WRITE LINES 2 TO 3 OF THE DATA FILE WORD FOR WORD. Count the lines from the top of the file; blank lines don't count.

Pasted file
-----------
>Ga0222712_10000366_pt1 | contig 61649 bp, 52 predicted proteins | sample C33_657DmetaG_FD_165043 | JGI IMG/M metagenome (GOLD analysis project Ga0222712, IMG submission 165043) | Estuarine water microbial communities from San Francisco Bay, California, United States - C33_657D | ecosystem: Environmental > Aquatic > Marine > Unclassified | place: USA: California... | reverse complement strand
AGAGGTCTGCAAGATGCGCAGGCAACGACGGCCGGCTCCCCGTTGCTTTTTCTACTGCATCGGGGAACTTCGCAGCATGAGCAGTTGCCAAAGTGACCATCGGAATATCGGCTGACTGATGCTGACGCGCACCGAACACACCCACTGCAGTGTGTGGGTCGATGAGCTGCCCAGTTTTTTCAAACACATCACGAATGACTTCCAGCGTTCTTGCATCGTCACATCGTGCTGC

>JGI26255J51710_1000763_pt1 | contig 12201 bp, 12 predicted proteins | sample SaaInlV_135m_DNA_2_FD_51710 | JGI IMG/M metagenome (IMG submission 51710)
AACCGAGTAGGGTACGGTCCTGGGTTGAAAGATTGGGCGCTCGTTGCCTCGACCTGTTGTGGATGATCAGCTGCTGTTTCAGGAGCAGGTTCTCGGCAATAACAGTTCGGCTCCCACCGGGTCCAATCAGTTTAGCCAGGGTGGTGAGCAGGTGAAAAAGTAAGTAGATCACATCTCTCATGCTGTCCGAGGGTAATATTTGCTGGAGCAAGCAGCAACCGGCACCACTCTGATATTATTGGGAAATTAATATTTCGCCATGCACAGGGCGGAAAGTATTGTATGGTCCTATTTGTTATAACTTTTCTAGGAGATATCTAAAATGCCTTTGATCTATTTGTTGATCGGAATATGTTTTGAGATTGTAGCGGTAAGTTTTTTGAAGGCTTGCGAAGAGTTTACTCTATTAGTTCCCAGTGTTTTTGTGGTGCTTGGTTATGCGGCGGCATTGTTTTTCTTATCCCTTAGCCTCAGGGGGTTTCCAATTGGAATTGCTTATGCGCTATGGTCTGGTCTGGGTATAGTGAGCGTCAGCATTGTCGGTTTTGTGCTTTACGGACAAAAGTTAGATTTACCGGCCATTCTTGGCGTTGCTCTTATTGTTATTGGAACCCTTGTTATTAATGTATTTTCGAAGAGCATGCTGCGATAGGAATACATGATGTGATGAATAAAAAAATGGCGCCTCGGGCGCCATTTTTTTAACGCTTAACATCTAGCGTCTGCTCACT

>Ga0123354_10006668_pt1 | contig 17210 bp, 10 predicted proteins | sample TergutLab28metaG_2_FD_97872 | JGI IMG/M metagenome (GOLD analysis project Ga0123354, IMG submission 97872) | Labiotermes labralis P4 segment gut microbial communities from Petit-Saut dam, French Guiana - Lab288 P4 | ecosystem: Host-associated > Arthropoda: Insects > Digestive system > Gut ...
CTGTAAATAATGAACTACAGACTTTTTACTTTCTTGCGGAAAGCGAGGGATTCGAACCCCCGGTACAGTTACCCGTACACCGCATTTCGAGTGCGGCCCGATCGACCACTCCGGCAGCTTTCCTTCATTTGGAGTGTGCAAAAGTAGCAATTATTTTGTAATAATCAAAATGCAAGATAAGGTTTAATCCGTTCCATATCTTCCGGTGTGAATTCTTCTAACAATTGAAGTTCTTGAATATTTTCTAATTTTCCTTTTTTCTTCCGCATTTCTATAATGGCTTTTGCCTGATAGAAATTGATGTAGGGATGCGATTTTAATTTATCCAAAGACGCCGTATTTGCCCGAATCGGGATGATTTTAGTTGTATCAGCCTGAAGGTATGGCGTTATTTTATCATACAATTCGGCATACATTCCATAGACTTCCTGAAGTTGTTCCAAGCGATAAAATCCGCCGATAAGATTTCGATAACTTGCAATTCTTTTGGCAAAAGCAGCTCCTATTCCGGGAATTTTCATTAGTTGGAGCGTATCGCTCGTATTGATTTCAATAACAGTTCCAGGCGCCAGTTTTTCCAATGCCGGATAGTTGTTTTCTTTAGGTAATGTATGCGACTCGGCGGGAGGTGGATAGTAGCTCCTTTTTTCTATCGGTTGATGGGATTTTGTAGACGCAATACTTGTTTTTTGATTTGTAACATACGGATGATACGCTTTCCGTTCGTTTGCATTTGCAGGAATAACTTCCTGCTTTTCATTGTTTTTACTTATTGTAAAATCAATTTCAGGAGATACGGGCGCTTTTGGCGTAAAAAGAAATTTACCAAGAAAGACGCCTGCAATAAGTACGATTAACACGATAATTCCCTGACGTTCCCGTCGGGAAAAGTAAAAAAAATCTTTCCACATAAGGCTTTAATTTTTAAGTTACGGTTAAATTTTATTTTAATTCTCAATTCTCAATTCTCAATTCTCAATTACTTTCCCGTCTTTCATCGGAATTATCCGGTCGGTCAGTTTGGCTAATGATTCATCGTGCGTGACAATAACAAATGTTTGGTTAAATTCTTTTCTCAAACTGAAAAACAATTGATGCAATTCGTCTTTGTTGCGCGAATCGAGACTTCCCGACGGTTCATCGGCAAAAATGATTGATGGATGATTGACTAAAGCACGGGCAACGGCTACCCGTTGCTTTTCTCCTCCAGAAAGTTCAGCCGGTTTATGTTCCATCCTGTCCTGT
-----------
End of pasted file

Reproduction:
AGAGGTCTGCAAGATGCGCAGGCAACGACGGCCGGCTCCCCGTTGCTTTTTCTACTGCATCGGGGAACTTCGCAGCATGAGCAGTTGCCAAAGTGACCATCGGAATATCGGCTGACTGATGCTGACGCGCACCGAACACACCCACTGCAGTGTGTGGGTCGATGAGCTGCCCAGTTTTTTCAAACACATCACGAATGACTTCCAGCGTTCTTGCATCGTCACATCGTGCTGC

>JGI26255J51710_1000763_pt1 | contig 12201 bp, 12 predicted proteins | sample SaaInlV_135m_DNA_2_FD_51710 | JGI IMG/M metagenome (IMG submission 51710)